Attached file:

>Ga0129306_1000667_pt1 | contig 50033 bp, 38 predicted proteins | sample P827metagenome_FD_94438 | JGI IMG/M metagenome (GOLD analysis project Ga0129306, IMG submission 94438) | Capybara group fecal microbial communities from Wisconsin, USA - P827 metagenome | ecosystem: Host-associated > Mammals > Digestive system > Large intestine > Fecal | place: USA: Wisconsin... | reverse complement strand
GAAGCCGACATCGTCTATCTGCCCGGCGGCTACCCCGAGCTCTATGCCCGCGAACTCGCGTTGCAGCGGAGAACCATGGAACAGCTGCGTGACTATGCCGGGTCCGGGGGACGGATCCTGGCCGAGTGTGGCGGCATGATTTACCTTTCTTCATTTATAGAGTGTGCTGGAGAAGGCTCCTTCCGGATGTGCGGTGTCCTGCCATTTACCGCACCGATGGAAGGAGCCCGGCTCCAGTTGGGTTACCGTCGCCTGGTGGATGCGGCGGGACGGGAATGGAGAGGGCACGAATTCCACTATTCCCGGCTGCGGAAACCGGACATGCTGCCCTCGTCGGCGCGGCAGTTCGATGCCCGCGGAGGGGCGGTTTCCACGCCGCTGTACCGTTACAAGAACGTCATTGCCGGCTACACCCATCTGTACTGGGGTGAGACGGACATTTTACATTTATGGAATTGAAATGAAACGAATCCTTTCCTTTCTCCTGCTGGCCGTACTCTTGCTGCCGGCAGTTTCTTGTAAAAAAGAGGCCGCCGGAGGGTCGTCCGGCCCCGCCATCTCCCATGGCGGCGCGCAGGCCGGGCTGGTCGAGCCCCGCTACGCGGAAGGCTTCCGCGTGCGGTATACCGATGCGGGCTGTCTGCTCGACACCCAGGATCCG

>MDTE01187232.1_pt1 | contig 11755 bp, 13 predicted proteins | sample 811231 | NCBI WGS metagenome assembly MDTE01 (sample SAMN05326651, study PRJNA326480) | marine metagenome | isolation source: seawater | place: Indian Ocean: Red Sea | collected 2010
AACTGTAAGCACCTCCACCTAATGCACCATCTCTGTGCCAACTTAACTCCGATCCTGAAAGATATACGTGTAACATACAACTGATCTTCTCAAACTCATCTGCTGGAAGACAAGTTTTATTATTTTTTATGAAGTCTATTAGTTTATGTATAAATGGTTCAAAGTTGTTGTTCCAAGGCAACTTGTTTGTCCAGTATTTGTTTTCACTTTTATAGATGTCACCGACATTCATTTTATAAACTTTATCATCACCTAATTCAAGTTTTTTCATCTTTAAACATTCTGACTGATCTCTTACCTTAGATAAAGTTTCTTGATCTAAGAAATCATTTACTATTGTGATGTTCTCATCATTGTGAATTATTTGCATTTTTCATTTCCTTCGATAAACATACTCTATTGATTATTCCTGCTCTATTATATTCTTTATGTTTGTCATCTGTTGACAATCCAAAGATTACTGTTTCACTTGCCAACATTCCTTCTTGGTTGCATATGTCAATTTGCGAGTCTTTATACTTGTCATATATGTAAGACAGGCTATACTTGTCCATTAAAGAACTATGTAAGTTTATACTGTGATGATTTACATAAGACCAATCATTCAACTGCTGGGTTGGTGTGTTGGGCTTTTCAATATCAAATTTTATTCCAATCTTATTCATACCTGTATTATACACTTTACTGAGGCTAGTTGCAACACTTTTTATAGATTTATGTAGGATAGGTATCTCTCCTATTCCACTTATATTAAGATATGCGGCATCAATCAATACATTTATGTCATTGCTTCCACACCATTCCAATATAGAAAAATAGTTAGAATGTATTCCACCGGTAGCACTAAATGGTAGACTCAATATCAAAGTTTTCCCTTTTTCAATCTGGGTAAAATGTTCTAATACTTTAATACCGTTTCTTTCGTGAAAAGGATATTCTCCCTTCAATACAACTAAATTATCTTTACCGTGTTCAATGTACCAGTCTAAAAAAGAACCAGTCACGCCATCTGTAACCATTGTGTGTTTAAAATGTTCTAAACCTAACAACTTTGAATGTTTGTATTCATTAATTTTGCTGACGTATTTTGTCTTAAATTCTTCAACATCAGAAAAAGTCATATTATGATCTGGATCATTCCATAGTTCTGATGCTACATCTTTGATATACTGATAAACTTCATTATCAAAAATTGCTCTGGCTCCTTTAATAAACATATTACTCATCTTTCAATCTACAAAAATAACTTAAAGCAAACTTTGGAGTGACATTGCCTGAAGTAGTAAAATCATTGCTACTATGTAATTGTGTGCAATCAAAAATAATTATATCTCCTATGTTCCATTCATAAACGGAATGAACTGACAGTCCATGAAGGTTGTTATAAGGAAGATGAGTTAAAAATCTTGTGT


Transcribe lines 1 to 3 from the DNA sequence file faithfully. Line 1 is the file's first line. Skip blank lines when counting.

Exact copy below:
>Ga0129306_1000667_pt1 | contig 50033 bp, 38 predicted proteins | sample P827metagenome_FD_94438 | JGI IMG/M metagenome (GOLD analysis project Ga0129306, IMG submission 94438) | Capybara group fecal microbial communities from Wisconsin, USA - P827 metagenome | ecosystem: Host-associated > Mammals > Digestive system > Large intestine > Fecal | place: USA: Wisconsin... | reverse complement strand
GAAGCCGACATCGTCTATCTGCCCGGCGGCTACCCCGAGCTCTATGCCCGCGAACTCGCGTTGCAGCGGAGAACCATGGAACAGCTGCGTGACTATGCCGGGTCCGGGGGACGGATCCTGGCCGAGTGTGGCGGCATGATTTACCTTTCTTCATTTATAGAGTGTGCTGGAGAAGGCTCCTTCCGGATGTGCGGTGTCCTGCCATTTACCGCACCGATGGAAGGAGCCCGGCTCCAGTTGGGTTACCGTCGCCTGGTGGATGCGGCGGGACGGGAATGGAGAGGGCACGAATTCCACTATTCCCGGCTGCGGAAACCGGACATGCTGCCCTCGTCGGCGCGGCAGTTCGATGCCCGCGGAGGGGCGGTTTCCACGCCGCTGTACCGTTACAAGAACGTCATTGCCGGCTACACCCATCTGTACTGGGGTGAGACGGACATTTTACATTTATGGAATTGAAATGAAACGAATCCTTTCCTTTCTCCTGCTGGCCGTACTCTTGCTGCCGGCAGTTTCTTGTAAAAAAGAGGCCGCCGGAGGGTCGTCCGGCCCCGCCATCTCCCATGGCGGCGCGCAGGCCGGGCTGGTCGAGCCCCGCTACGCGGAAGGCTTCCGCGTGCGGTATACCGATGCGGGCTGTCTGCTCGACACCCAGGATCCG

>MDTE01187232.1_pt1 | contig 11755 bp, 13 predicted proteins | sample 811231 | NCBI WGS metagenome assembly MDTE01 (sample SAMN05326651, study PRJNA326480) | marine metagenome | isolation source: seawater | place: Indian Ocean: Red Sea | collected 2010